system which is not strictly a truss because it has no active lower
chord. (The analogy to a suspension bridge is quite clear, each pair of
primary rods being comparable to a suspension cable.) Thereafter,
Bollman's invention was generally termed a suspension truss.


Bollman's 1852 publication was widely disseminated here and abroad and
studied with respectful interest by the engineering profession. Its
drawings of the structure were copied in a number of leading technical
journals in England and Germany. Although there is no record that the
type was ever reproduced in Europe, there can be little doubt that this
successful structural use of iron by the most eminent railroad in the
United States and its endorsement by an engineer of Latrobe's status
gave great impetus to the general adoption of the material. This
influence was certainly equal to that of Stephenson's tubular iron
bridge of 1850 over the Menai Strait, or Roebling's iron-wire suspension
bridge of 1855 over Niagara gorge. The Bollman design had perhaps even
greater influence, as the B. & O. immediately launched the system with
great energy and in great numbers to replace its timber spans; on the
other hand, Roebling's structure was never duplicated in railroad
service, and Stephenson's only once.

[Illustration: Figure 16.--_Left:_ CONJECTURAL SECTION of Bollman's
segmental wrought-iron column, about 1860, and section of the standard
Phoenix column; _right:_ Phoenix column as used in truss-bridge
compression members.]


By the late 1850's iron was well established as a bridge material
throughout the world. Once the previous fears of iron had been stilled
and the attention of engineers was directed to the interpretation of
existing and new spanning methods into metal, the Bollman truss began to
suffer somewhat from the comparison. Although its components were simple
to fabricate and its analysis and design were straightforward, it was
less economical of material than the more conventional panel trusses
such as the Pratt and Whipple types. Additionally, there was the
requisite amount of secondary metal in lower chords and braces necessary
for stability and rigidity.

A factor difficult to assess is Bollman's handling of his patent, which
was renewed in 1866. There is sufficient evidence to conclude that he
considered the patent valuable because it was based upon a sound design.
Therefore, he probably established a high license fee which, with the
truss's other shortcomings, was sufficient to discourage its use by
other railroads. As patron, the B. & O. had naturally had full rights to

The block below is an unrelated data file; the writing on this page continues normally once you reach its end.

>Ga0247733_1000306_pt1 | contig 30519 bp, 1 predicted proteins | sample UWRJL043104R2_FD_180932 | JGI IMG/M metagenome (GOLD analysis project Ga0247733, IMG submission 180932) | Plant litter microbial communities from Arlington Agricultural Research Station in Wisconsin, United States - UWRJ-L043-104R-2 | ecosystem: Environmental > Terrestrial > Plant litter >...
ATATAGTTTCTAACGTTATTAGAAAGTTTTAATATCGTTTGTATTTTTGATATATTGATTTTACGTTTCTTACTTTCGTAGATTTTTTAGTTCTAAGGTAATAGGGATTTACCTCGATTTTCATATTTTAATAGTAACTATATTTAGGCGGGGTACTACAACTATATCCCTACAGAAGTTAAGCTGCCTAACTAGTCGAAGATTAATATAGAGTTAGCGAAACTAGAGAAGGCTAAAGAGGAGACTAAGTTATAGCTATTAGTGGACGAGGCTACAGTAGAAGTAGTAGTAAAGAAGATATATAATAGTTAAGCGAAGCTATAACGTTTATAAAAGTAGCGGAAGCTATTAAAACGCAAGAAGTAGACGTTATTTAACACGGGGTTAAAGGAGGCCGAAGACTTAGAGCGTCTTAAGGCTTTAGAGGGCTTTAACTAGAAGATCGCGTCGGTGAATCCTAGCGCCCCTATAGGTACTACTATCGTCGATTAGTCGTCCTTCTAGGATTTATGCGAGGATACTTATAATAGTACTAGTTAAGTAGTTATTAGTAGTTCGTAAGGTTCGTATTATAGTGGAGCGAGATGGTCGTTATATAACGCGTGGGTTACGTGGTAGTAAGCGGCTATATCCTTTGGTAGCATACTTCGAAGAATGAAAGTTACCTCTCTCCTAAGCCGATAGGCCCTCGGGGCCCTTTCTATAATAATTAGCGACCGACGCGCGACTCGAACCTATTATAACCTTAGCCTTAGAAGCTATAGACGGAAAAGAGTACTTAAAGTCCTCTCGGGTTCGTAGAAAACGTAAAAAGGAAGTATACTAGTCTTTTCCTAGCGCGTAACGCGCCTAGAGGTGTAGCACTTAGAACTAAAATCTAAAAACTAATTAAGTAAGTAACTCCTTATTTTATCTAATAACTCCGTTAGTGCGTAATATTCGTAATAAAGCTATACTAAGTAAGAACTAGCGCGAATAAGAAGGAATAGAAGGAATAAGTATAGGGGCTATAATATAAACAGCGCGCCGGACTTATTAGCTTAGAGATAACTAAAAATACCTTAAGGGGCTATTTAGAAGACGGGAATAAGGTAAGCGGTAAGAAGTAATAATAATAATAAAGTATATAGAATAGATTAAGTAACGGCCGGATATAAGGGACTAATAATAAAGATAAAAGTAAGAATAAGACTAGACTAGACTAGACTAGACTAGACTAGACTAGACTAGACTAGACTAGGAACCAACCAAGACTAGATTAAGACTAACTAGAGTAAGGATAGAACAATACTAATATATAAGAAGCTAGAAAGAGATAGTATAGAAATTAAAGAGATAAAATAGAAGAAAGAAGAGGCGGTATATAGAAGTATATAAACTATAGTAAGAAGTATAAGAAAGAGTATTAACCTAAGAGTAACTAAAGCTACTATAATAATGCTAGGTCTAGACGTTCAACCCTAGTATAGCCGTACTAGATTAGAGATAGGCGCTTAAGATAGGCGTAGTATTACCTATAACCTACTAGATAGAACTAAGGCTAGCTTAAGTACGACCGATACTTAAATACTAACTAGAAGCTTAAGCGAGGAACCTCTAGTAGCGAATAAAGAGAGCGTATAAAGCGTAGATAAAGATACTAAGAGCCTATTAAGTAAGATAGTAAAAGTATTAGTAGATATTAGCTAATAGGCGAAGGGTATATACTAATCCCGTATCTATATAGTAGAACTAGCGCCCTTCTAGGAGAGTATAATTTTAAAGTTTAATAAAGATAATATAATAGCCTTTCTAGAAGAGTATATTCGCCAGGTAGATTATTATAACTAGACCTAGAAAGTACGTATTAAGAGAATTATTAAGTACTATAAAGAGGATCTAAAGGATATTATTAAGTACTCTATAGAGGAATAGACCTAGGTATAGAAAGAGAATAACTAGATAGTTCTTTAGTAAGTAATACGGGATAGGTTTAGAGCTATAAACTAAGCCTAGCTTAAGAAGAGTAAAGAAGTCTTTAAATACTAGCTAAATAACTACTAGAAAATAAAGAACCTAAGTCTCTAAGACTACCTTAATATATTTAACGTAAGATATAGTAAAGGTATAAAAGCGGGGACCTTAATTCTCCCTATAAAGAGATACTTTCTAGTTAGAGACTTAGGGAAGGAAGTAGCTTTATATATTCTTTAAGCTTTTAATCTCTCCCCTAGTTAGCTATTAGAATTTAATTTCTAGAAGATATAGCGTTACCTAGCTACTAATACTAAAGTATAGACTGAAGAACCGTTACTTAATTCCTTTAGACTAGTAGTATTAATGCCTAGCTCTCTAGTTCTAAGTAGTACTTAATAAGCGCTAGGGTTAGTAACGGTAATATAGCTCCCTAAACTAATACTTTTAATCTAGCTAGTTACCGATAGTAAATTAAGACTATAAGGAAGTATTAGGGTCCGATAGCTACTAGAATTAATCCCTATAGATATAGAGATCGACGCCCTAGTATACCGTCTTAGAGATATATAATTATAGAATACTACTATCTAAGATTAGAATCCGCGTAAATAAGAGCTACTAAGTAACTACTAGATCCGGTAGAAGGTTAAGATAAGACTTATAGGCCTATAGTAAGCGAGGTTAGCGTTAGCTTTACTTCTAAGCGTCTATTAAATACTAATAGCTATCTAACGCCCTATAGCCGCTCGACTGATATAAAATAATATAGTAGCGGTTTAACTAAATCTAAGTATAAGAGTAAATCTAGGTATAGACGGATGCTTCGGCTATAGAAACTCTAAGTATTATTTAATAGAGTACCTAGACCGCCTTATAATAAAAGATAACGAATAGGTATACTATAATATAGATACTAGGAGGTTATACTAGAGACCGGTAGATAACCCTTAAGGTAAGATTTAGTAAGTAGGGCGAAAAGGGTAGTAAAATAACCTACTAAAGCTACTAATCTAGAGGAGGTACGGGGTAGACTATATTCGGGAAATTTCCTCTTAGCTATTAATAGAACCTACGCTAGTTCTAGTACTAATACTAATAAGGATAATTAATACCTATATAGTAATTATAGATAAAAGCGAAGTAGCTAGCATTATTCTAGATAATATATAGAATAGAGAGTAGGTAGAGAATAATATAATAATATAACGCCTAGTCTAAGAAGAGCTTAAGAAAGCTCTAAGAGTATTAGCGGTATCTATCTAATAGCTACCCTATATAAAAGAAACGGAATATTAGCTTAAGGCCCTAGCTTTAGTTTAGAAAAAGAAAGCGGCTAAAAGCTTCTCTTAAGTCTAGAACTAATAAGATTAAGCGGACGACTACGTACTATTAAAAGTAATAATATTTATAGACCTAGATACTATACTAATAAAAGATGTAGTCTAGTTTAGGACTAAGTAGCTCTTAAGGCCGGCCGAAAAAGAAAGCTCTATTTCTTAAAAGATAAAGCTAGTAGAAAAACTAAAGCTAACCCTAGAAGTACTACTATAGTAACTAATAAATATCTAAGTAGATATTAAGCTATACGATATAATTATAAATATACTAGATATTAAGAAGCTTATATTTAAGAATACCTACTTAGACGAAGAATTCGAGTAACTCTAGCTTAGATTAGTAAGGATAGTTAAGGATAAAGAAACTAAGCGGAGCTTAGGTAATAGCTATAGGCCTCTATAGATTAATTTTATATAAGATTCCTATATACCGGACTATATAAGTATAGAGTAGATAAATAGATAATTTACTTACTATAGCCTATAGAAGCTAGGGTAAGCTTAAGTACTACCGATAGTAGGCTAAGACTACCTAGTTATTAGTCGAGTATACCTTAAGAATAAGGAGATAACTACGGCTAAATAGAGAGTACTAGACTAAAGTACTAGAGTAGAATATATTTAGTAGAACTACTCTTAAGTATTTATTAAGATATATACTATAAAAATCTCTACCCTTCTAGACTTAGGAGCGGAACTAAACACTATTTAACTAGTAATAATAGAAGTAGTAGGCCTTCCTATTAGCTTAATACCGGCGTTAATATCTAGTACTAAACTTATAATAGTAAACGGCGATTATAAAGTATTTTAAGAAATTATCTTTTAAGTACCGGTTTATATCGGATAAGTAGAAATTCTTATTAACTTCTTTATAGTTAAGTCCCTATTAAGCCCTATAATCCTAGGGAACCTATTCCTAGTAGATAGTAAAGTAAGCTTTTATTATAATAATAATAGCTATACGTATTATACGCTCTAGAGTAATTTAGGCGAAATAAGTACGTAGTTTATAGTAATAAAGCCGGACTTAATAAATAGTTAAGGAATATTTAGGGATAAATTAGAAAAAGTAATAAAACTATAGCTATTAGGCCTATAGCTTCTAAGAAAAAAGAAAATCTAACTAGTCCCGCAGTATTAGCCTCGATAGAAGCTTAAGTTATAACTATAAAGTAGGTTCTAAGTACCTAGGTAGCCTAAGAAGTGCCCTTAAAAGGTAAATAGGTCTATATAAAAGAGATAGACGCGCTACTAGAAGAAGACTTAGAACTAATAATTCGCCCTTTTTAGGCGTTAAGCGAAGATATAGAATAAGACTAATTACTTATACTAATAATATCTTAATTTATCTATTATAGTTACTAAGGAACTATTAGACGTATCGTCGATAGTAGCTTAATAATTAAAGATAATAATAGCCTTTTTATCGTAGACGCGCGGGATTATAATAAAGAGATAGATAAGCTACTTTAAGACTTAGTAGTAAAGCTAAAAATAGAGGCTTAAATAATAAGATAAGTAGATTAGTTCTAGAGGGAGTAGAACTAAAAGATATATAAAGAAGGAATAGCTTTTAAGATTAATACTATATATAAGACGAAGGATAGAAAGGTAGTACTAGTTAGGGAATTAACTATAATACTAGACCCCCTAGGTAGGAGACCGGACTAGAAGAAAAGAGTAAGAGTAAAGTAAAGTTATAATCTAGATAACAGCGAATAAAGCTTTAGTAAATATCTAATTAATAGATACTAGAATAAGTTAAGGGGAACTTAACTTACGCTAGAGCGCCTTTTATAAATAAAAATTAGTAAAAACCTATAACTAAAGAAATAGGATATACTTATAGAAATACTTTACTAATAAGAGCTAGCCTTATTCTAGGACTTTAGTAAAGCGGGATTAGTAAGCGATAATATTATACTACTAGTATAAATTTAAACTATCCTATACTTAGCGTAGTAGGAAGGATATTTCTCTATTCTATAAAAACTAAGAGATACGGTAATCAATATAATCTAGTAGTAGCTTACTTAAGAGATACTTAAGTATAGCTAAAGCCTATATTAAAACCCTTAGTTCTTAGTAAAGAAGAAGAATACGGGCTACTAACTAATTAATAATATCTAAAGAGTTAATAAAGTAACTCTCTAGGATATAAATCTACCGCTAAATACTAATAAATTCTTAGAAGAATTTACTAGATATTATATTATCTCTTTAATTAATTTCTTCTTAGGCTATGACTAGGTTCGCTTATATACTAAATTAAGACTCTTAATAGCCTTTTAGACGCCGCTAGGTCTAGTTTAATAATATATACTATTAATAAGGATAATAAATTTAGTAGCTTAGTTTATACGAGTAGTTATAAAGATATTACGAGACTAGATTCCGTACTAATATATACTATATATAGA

its use.

An additional defect, acknowledged even by Bollman, arose because of the
unequal length of the links in each group except the center one. This
caused an unevenness in the thermal expansion and contraction of the
framework, with the result that the bridges were difficult to keep in
adjustment. This had the practical effect of virtually limiting the
system to intermediate span lengths, up to about 150 feet. For longer
spans the B. & O. employed the truss of another of Latrobe's assistants,
German-born and technically trained Albert Fink.

The Fink truss was evolved contemporaneously with Bollman's and was
structurally quite similar, being a suspension truss with no lower
chord. The principal difference was the symmetry of Fink's plan, which
was achieved by carrying the individual panel loads from the panel
points to increasingly longer panel units before having them appear at
the end bearings. This eliminated the weakness of unequal strains. The
design was basically a more rational one, and it came to be widely used
in spans of up to 250 feet, generally as a deck-type truss (see fig.

W. Bollman and Company

Bollman resigned from the Baltimore and Ohio in 1858 to form, with John
H. Tegmeyer and John Clark, two of his former B. & O. assistants, a
bridge-building firm in Baltimore known as W. Bollman and Company. This
was apparently the first organization in the United States to design,
fabricate, and erect iron bridges and structures, pioneering in what 25
years later had become an immense industry. The firm had its foundation
at least as early as 1855 when advertisements to supply designs and
estimates for Bollman bridges appeared over Tegmeyer's name in several
railroad journals (see fig. 12).

Bollman's separation from the B. & O. was not a complete one. The
railroad continued its program of replacing timber bridges with Bollman
trusses, and contracted with W. Bollman and Company for design and a
certain amount of fabrication. There is some likelihood that eventually
fabrication was entirely discontinued at Mount Clair, and all parts
subsequently purchased from Bollman.

The firm prospered, erecting a number of major railroad bridges in
Mexico, Cuba, and Chile. Operations ceased from 1861 to 1863 because of
difficult wartime conditions in the border city of Baltimore. Following
this, Bollman reentered business as sole proprietor of the Patapsco
Bridge and Iron Works.

[Illustration: QUINCY BAY BRIDGE

Bay (branch of the Mississippi River) at Quincy, Illinois. The pivot
draw-span was formed of two Bollman deck trusses supported at their
outer ends by hog chains. The bridge was built in 1867-1868 by the
Detroit Bridge and Iron Co., Bollman licensee. (Clarke, _Account of the
Iron Railway Bridge ... at Quincy, Illinois_.)]

The most noteworthy of Bollman's works in this period was a series of
spans at Harpers Ferry. The B. & O.'s timber bridge had been destroyed
by Confederate forces in June 1861, and the crossing was thereafter made
upon temporary trestlework. This was a constant source of trouble, with
continuing interruptions of the connection from high water, washouts,
and military actions. The annoyance and expense of this became so great